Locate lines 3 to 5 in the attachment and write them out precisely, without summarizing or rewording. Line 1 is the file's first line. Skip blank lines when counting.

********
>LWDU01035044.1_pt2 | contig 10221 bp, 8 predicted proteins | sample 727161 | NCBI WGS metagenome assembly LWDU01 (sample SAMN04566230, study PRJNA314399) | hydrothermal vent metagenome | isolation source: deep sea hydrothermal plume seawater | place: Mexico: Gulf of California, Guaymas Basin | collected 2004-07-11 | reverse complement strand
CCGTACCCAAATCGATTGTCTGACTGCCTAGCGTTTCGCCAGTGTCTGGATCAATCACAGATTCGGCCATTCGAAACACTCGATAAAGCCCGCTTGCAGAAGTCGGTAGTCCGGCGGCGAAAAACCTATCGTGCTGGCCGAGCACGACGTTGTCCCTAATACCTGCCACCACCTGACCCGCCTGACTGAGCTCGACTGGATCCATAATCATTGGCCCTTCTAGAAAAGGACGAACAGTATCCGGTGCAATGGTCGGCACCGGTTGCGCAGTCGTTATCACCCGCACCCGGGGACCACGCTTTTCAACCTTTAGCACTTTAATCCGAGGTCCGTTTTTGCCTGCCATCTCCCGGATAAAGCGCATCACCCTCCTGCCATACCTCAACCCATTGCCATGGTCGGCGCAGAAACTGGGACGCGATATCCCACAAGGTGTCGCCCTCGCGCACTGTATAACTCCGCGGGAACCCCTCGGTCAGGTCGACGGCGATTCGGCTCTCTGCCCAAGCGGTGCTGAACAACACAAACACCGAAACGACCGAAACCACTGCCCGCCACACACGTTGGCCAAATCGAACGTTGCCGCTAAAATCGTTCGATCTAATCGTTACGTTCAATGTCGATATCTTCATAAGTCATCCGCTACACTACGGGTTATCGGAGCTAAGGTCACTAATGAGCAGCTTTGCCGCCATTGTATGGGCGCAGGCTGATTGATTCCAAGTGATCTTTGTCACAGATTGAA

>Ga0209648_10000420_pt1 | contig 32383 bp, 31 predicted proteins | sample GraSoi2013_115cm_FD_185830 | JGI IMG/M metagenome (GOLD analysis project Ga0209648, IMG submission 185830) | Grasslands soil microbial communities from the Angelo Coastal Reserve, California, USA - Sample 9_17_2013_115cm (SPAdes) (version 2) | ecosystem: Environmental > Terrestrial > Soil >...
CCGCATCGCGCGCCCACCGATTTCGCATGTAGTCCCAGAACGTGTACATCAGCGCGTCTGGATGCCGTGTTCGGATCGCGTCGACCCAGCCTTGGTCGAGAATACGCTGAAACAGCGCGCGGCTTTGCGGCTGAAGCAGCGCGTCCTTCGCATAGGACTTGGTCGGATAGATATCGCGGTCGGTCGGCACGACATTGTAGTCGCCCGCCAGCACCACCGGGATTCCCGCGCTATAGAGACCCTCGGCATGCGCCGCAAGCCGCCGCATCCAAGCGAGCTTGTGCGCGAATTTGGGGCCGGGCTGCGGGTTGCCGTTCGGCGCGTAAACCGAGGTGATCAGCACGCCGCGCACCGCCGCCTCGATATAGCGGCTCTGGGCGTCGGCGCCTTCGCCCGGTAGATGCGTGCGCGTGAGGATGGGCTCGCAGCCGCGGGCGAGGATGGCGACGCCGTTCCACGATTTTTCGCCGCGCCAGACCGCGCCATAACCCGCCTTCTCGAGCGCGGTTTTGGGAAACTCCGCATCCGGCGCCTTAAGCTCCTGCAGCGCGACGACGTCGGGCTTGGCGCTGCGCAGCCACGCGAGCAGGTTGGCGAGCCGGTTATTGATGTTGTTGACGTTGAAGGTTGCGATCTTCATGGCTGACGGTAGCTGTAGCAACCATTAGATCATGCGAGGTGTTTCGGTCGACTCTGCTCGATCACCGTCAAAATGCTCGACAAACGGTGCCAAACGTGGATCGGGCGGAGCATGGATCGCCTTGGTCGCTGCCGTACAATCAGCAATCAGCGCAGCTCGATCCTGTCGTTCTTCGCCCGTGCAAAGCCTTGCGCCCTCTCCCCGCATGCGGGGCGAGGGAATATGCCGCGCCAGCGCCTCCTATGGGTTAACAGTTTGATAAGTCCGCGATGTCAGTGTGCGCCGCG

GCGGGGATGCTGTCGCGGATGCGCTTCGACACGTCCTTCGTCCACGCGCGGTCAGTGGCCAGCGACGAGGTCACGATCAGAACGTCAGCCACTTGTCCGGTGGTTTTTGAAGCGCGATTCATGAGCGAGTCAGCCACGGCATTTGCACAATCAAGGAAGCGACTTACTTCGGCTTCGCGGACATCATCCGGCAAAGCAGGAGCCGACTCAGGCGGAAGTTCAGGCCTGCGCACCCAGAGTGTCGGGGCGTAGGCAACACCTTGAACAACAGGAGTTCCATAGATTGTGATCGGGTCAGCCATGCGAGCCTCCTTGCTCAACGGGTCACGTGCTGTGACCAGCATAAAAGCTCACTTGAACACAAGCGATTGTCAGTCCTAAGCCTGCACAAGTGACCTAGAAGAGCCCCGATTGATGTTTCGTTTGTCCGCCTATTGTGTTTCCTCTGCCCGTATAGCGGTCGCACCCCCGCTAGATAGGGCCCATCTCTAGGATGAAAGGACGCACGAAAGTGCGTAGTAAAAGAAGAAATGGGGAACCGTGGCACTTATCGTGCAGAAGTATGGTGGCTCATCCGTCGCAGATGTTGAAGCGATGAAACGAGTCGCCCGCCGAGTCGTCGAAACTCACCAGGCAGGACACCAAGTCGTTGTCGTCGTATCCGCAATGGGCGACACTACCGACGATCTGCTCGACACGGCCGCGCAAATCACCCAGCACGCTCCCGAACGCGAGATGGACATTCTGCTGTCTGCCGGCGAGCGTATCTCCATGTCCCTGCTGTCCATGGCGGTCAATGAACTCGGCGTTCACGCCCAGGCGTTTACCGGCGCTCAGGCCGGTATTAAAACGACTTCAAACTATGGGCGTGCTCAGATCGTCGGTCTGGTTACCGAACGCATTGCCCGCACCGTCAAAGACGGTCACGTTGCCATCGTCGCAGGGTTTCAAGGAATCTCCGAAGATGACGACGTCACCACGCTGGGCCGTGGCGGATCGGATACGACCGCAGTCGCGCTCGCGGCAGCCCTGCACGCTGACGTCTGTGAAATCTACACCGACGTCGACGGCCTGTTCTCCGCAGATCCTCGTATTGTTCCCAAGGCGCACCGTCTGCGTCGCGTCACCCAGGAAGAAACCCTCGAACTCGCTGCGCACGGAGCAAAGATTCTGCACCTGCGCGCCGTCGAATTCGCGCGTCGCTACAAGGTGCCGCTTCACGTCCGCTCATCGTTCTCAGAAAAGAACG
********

>Ga0209648_10000420_pt1 | contig 32383 bp, 31 predicted proteins | sample GraSoi2013_115cm_FD_185830 | JGI IMG/M metagenome (GOLD analysis project Ga0209648, IMG submission 185830) | Grasslands soil microbial communities from the Angelo Coastal Reserve, California, USA - Sample 9_17_2013_115cm (SPAdes) (version 2) | ecosystem: Environmental > Terrestrial > Soil >...
CCGCATCGCGCGCCCACCGATTTCGCATGTAGTCCCAGAACGTGTACATCAGCGCGTCTGGATGCCGTGTTCGGATCGCGTCGACCCAGCCTTGGTCGAGAATACGCTGAAACAGCGCGCGGCTTTGCGGCTGAAGCAGCGCGTCCTTCGCATAGGACTTGGTCGGATAGATATCGCGGTCGGTCGGCACGACATTGTAGTCGCCCGCCAGCACCACCGGGATTCCCGCGCTATAGAGACCCTCGGCATGCGCCGCAAGCCGCCGCATCCAAGCGAGCTTGTGCGCGAATTTGGGGCCGGGCTGCGGGTTGCCGTTCGGCGCGTAAACCGAGGTGATCAGCACGCCGCGCACCGCCGCCTCGATATAGCGGCTCTGGGCGTCGGCGCCTTCGCCCGGTAGATGCGTGCGCGTGAGGATGGGCTCGCAGCCGCGGGCGAGGATGGCGACGCCGTTCCACGATTTTTCGCCGCGCCAGACCGCGCCATAACCCGCCTTCTCGAGCGCGGTTTTGGGAAACTCCGCATCCGGCGCCTTAAGCTCCTGCAGCGCGACGACGTCGGGCTTGGCGCTGCGCAGCCACGCGAGCAGGTTGGCGAGCCGGTTATTGATGTTGTTGACGTTGAAGGTTGCGATCTTCATGGCTGACGGTAGCTGTAGCAACCATTAGATCATGCGAGGTGTTTCGGTCGACTCTGCTCGATCACCGTCAAAATGCTCGACAAACGGTGCCAAACGTGGATCGGGCGGAGCATGGATCGCCTTGGTCGCTGCCGTACAATCAGCAATCAGCGCAGCTCGATCCTGTCGTTCTTCGCCCGTGCAAAGCCTTGCGCCCTCTCCCCGCATGCGGGGCGAGGGAATATGCCGCGCCAGCGCCTCCTATGGGTTAACAGTTTGATAAGTCCGCGATGTCAGTGTGCGCCGCG

GCGGGGATGCTGTCGCGGATGCGCTTCGACACGTCCTTCGTCCACGCGCGGTCAGTGGCCAGCGACGAGGTCACGATCAGAACGTCAGCCACTTGTCCGGTGGTTTTTGAAGCGCGATTCATGAGCGAGTCAGCCACGGCATTTGCACAATCAAGGAAGCGACTTACTTCGGCTTCGCGGACATCATCCGGCAAAGCAGGAGCCGACTCAGGCGGAAGTTCAGGCCTGCGCACCCAGAGTGTCGGGGCGTAGGCAACACCTTGAACAACAGGAGTTCCATAGATTGTGATCGGGTCAGCCATGCGAGCCTCCTTGCTCAACGGGTCACGTGCTGTGACCAGCATAAAAGCTCACTTGAACACAAGCGATTGTCAGTCCTAAGCCTGCACAAGTGACCTAGAAGAGCCCCGATTGATGTTTCGTTTGTCCGCCTATTGTGTTTCCTCTGCCCGTATAGCGGTCGCACCCCCGCTAGATAGGGCCCATCTCTAGGATGAAAGGACGCACGAAAGTGCGTAGTAAAAGAAGAAATGGGGAACCGTGGCACTTATCGTGCAGAAGTATGGTGGCTCATCCGTCGCAGATGTTGAAGCGATGAAACGAGTCGCCCGCCGAGTCGTCGAAACTCACCAGGCAGGACACCAAGTCGTTGTCGTCGTATCCGCAATGGGCGACACTACCGACGATCTGCTCGACACGGCCGCGCAAATCACCCAGCACGCTCCCGAACGCGAGATGGACATTCTGCTGTCTGCCGGCGAGCGTATCTCCATGTCCCTGCTGTCCATGGCGGTCAATGAACTCGGCGTTCACGCCCAGGCGTTTACCGGCGCTCAGGCCGGTATTAAAACGACTTCAAACTATGGGCGTGCTCAGATCGTCGGTCTGGTTACCGAACGCATTGCCCGCACCGTCAAAGACGGTCACGTTGCCATCGTCGCAGGGTTTCAAGGAATCTCCGAAGATGACGACGTCACCACGCTGGGCCGTGGCGGATCGGATACGACCGCAGTCGCGCTCGCGGCAGCCCTGCACGCTGACGTCTGTGAAATCTACACCGACGTCGACGGCCTGTTCTCCGCAGATCCTCGTATTGTTCCCAAGGCGCACCGTCTGCGTCGCGTCACCCAGGAAGAAACCCTCGAACTCGCTGCGCACGGAGCAAAGATTCTGCACCTGCGCGCCGTCGAATTCGCGCGTCGCTACAAGGTGCCGCTTCACGTCCGCTCATCGTTCTCAGAAAAGAACG